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G# Key (and low C# Key) - Two Questions

lydian

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Just about every low A horn will close all the bell keys with the low A key. The question is how well do they seal. I still argue that the laws of physics keep the force of one thumb from working as well as one thumb plus one pinky, now matter how well the mechanism is designed.
 

rhysonsax

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Just about every low A horn will close all the bell keys with the low A key. The question is how well do they seal. I still argue that the laws of physics keep the force of one thumb from working as well as one thumb plus one pinky, now matter how well the mechanism is designed.

I think we are all vehemently agreeing with that ! But in the previous post you wrote "the laws of physics say no".

Rhys
 

lydian

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I think we are all vehemently agreeing with that ! But in the previous post you wrote "the laws of physics say no".

Rhys
Exactly. The question was "cleanly" which I interpreted as "perfectly". The answer is still no. A thumb mechanism will never work as "cleanly" as thumb plus finger. Bottom line is I'm not convinced the Yamaha mechanism is that far superior to any other or any better than using two fingers.

Like you, I've play lots of baris in the past 40 years. Most of them close all the bell keys with the low A. But are all of them closed really tightly, leak-free, so that I could hold out a pianissimo low A with the C# key still depressed for 16 bars? Probably not. I'd definitely move my pinky to the Bb in that case no matter what horn I was playing.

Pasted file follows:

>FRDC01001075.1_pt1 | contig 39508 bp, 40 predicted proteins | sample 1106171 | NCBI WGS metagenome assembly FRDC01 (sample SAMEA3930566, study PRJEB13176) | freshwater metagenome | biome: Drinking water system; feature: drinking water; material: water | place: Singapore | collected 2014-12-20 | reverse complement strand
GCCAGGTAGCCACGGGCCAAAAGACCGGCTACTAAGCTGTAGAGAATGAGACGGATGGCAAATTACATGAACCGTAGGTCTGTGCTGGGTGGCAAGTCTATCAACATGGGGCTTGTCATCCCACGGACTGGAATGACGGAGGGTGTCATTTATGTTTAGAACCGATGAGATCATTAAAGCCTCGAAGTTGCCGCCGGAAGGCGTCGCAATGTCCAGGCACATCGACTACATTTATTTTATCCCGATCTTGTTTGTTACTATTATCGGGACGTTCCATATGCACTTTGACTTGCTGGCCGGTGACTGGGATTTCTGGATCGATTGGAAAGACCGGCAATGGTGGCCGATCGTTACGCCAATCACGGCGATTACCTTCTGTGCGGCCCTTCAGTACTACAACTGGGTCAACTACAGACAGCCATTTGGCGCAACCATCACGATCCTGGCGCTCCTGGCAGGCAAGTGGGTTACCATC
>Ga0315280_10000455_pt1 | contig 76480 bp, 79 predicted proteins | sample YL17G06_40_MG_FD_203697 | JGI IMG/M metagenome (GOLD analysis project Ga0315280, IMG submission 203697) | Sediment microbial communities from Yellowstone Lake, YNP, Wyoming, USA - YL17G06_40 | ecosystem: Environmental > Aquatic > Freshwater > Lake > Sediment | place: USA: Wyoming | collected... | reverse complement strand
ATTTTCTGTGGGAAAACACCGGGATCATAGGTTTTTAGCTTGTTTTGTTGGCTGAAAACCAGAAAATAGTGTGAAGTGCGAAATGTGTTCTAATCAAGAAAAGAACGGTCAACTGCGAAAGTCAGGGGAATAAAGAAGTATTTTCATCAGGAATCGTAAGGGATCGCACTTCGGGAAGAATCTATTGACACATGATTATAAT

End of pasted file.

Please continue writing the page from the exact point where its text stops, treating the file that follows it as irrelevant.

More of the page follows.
Spending 10 grand (USD) on a new Yamaha is not a better long term solution than simply moving your pinky.
 
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Colin the Bear

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Before criticising any low A baritone one should try a weltklang. They all have better actions.
 

Stephen Howard

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Before criticising any low A baritone one should try a weltklang. They all have better actions.
Actually, the ONE good thing about them is that they have dual low A mechanisms. As well as the thumb key you also get an extra key on the bell key table. It's a sort of 'belt and braces' design - which I rather like. Mind you, you damn well need it on the Weltklang - but on a modern horn it would be well worth having.
 

lydian

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Oh, do tell why. I'm all ears.
Well it appears to be the same as my Yani. Plus I've played even better ones in the past. In the 70's I had a bari with a low A on the pinky table like the Weltklang (I don't remember the make). The Wilmington has a far superior low A to Yamaha's.

At the end of the day, all of them have to close the 4 largest bell keys with just the force of your thumb. The only way to get more mechanical advantage is to make the lever longer. But the longer the lever, the further the travel and the slower the action. So everybody has to make their lever fairly short in order to keep the travel reasonable.

But if you and the OP think $10k will solve his problem, go for it.
 

lydian

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Is it really? In what way?
The only difference is the Yani is linked to the A which is linked to the Bb and so on. The Yamaha has separate linkages for A and Bb. Same total force divided among all the bell keys in both cases. I agree the Yamaha is elegant and more adjustable, but the same force is required on both.